NOTES FOR THE ASSISTANCE OF THE PERSONAL REPRESENTATIVE OF A DECEASED PERSON
The following notes are intended to assist you in performance of your responsibilities as the Executor (if there is a Will) or Administrator (if there is no Will) of a deceased person. Please note that this is a general outline only and we, as solicitors, will be able to provide you with answers and solutions to specific questions and problems which will arise.
NEW ESTATE ACT TERMINOLOGY
DUTY OF A PERSONAL REPRESENTATIVE
BUSINESS AFFAIRS OF DECEASED
DEFERRAL OF RESPONSIBILITIES
As personal representative you must also attend to the general protection of any residence of the deceased including the locking of the premises and maintenance of adequate heat and insurance. If there are children of the deceased and both parents are deceased you must normally attend to the welfare of the children.
ADMINISTRATION OF THE ESTATE
COMPENSATION OF THE PERSONAL REPRESENTATIVE
LEGAL FEES AND DISBURSEMENTS
Disbursements of the estate can be extensive. Estate tax on the first $50,000.00 of Probate value fees are payable in the amount of $5.00 per $1,000.00 and thereafter tax is payable at the rate of $15.00 per $1,000.00. Unfortunately HST is also payable on our fees and certain non-exempt disbursements. We will endeavour to provide as much information as possible on the initial interview.
Finally, we feel these notes would be incomplete if we did not impress upon you the high and rather complex degree of care imposed by law on an executor. You will be at all times completely personally accountable to the Superior Court Judge, and to the beneficiaries, for your handling of the estate assets, for keeping proper financial records and distribution of the assets, as well as being potentially personally liable for any failure to pay proper debts of the deceased to creditors such as, for instance, Revenue Canada, or for failure to properly distribute the assets of the deceased.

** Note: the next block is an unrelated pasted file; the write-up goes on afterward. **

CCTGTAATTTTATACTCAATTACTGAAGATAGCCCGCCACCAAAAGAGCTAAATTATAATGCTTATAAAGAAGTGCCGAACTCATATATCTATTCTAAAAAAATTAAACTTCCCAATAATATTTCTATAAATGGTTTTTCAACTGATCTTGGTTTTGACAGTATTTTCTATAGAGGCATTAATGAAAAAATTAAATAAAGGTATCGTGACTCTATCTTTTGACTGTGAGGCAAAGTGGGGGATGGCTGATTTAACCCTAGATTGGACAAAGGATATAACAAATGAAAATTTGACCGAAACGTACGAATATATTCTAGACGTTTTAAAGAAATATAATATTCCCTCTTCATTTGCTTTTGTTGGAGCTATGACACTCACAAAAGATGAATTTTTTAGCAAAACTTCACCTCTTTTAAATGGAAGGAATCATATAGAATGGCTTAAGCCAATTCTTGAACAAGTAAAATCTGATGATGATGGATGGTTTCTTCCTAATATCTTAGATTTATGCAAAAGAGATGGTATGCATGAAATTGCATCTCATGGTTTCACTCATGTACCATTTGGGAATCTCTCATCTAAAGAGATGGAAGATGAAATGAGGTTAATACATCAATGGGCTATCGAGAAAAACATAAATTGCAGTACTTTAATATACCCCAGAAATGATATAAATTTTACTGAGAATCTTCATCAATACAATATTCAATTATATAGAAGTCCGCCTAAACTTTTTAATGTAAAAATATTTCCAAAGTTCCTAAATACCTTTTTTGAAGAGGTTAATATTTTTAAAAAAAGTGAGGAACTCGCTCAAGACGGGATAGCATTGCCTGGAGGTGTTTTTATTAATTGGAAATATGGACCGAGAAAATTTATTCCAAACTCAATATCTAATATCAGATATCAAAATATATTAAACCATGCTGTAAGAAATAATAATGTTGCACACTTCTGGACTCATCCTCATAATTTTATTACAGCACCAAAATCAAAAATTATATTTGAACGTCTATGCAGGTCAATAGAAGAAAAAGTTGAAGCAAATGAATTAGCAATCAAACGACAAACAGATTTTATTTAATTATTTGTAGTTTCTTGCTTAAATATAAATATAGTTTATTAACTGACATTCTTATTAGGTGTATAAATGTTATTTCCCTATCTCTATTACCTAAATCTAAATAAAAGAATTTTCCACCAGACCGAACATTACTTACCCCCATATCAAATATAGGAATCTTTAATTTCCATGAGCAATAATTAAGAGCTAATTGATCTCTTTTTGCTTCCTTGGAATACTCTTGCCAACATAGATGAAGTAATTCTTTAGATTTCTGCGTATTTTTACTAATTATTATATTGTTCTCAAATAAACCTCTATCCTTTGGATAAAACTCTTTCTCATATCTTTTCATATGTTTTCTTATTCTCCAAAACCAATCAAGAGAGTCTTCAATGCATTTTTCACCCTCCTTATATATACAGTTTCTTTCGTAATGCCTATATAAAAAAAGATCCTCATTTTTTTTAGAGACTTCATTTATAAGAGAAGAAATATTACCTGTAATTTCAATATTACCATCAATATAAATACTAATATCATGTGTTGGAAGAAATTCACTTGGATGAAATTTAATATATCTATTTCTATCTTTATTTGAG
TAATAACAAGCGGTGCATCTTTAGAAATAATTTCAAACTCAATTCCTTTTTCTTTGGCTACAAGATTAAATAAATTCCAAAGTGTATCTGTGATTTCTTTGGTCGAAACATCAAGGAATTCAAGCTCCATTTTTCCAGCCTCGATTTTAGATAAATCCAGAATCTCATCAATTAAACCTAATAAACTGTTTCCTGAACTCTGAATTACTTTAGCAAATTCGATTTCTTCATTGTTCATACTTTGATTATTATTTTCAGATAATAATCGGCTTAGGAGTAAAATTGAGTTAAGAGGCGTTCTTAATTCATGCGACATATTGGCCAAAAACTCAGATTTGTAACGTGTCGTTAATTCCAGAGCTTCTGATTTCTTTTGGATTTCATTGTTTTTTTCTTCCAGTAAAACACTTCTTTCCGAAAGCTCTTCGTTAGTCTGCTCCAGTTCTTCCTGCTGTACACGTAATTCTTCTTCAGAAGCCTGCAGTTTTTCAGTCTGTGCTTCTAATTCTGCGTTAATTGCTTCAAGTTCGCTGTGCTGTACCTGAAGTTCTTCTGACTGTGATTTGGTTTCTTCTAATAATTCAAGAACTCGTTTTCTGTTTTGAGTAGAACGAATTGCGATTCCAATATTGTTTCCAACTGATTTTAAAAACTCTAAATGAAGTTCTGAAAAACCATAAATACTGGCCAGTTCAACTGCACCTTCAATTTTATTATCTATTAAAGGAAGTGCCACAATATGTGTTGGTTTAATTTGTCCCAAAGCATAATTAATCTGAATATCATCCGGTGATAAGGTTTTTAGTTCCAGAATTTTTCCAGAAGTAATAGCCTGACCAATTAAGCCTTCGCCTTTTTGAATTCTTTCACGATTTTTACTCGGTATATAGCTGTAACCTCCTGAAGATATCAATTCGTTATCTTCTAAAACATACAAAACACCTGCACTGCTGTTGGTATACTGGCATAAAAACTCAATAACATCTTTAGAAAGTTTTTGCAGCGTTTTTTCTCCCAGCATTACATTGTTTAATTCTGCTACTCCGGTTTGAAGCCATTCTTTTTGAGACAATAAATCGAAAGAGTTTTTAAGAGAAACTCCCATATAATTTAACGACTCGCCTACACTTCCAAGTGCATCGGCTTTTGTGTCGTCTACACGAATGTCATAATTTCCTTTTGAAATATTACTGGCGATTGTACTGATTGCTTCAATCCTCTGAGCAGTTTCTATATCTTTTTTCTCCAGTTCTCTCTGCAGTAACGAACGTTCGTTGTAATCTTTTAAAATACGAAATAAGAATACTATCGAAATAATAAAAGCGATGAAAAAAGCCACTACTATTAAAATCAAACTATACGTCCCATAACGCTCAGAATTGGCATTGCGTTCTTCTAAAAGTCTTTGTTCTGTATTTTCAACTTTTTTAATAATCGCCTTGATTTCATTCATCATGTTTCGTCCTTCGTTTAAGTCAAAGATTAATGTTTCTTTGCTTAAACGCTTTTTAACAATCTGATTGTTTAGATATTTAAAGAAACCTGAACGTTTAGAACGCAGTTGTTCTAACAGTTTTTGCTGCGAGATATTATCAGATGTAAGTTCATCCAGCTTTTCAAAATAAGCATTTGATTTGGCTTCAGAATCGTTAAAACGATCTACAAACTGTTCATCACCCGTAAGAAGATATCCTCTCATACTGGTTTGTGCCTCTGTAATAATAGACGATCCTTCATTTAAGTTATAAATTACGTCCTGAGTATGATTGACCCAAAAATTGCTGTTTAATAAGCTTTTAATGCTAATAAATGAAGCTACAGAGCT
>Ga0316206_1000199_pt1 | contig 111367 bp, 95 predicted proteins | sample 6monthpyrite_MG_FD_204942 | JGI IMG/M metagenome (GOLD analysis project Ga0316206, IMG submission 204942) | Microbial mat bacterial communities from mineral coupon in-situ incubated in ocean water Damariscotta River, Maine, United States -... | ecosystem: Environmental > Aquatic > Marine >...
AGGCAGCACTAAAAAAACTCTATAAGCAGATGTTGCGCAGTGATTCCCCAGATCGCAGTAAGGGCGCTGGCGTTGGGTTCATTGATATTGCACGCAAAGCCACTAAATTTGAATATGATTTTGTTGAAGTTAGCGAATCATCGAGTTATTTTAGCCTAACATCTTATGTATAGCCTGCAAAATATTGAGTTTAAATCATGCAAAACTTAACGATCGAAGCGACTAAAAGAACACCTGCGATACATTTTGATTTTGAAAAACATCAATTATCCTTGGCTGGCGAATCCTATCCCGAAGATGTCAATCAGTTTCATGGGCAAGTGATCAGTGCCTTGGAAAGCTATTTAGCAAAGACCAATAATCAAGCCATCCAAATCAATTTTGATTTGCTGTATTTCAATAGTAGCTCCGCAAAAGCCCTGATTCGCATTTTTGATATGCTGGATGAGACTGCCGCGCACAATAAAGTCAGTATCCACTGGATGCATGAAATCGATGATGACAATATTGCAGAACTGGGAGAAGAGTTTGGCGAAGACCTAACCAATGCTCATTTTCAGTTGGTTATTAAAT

ESTATE TAX ADMINISTRATION ACT AND CHANGES EFFECTIVE JANUARY 1, 2013
The Ontario Government has always collected revenues from the administration of Estates of deceased persons where the Will required submission to Probate (Application for Estate Trustee Certificate). The incidence of this tax is generally .5 to 1.5 % of the value of the KMH | LAWYERS
Estate and the Estate Administration Tax Act (EATA) defines which properties and their respective values are subject to this tax.
There are generally accepted methods of avoidance but, where such is not possible, as of January 1, 2013 the onus on the Executor/Administrator/Estate Trustee of a Will to ensure compliance is dramatically increased. On that date, the responsibility for collecting the EAT shifts to the Ministry of Revenue Ontario from the Ministry of the Attorney General and reporting to that Ministry will be subject to it’s significant audit, verification and assessment powers.
The implications of this change for Estate Trustees include:
- More financial disclosure required.
- More form filling.
- More lengthy record keeping.
Professional appraisals and expert evaluations will become the prudent practice.
Reserve for assessments and re-assessments will be recommended.
- Beneficiaries will have to be informed of the possibility that the Ministry, having broad audit powers, may very well subject them to investigation.
Estate Trustees may be wise to purchase administration insurance.
Whatever the other possible implications may be, one certainty is that this change will only serve to further delay the already protracted process of Estate administration and lead to greater associated costs.
We trust the foregoing will be of assistance to you and will be pleased to answer any specific questions you may have.
(Source:)For all matters in relation to estates, wills and/or estate planning please see any of the following lawyers: Edward G. Manthorp Sean B. Kelly Elisha M. E. Kelly